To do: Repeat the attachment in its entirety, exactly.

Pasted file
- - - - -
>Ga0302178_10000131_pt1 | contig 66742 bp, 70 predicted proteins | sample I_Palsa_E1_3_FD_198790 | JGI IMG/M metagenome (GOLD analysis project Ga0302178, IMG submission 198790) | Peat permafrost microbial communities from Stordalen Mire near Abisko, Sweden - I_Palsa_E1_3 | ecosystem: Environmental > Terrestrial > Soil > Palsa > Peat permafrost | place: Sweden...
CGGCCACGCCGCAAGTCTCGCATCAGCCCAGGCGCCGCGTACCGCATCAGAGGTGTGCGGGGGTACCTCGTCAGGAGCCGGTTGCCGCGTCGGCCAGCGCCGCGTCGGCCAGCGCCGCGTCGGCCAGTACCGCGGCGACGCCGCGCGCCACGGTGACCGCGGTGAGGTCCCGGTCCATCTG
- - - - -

>Ga0302178_10000131_pt1 | contig 66742 bp, 70 predicted proteins | sample I_Palsa_E1_3_FD_198790 | JGI IMG/M metagenome (GOLD analysis project Ga0302178, IMG submission 198790) | Peat permafrost microbial communities from Stordalen Mire near Abisko, Sweden - I_Palsa_E1_3 | ecosystem: Environmental > Terrestrial > Soil > Palsa > Peat permafrost | place: Sweden...
CGGCCACGCCGCAAGTCTCGCATCAGCCCAGGCGCCGCGTACCGCATCAGAGGTGTGCGGGGGTACCTCGTCAGGAGCCGGTTGCCGCGTCGGCCAGCGCCGCGTCGGCCAGCGCCGCGTCGGCCAGTACCGCGGCGACGCCGCGCGCCACGGTGACCGCGGTGAGGTCCCGGTCCATCTG